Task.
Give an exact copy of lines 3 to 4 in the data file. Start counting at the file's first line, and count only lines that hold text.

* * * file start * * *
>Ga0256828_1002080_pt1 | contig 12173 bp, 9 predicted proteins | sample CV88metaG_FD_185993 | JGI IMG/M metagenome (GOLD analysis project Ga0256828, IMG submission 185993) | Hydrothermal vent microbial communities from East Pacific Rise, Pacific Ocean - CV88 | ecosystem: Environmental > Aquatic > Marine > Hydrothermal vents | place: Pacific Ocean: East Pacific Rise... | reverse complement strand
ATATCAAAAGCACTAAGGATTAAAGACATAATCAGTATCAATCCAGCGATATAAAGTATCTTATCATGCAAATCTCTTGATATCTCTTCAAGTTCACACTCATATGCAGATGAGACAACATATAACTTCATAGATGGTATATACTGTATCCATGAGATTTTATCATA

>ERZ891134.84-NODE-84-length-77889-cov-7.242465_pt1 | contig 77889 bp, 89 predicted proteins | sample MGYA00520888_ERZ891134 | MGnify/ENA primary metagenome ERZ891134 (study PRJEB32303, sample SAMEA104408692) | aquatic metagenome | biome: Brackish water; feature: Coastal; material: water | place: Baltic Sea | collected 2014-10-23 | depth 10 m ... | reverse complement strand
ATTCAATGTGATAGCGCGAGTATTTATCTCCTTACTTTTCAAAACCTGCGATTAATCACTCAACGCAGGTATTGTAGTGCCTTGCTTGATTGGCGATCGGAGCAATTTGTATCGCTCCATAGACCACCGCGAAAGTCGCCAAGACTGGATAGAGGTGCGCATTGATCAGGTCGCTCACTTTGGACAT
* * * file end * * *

>ERZ891134.84-NODE-84-length-77889-cov-7.242465_pt1 | contig 77889 bp, 89 predicted proteins | sample MGYA00520888_ERZ891134 | MGnify/ENA primary metagenome ERZ891134 (study PRJEB32303, sample SAMEA104408692) | aquatic metagenome | biome: Brackish water; feature: Coastal; material: water | place: Baltic Sea | collected 2014-10-23 | depth 10 m ... | reverse complement strand
ATTCAATGTGATAGCGCGAGTATTTATCTCCTTACTTTTCAAAACCTGCGATTAATCACTCAACGCAGGTATTGTAGTGCCTTGCTTGATTGGCGATCGGAGCAATTTGTATCGCTCCATAGACCACCGCGAAAGTCGCCAAGACTGGATAGAGGTGCGCATTGATCAGGTCGCTCACTTTGGACAT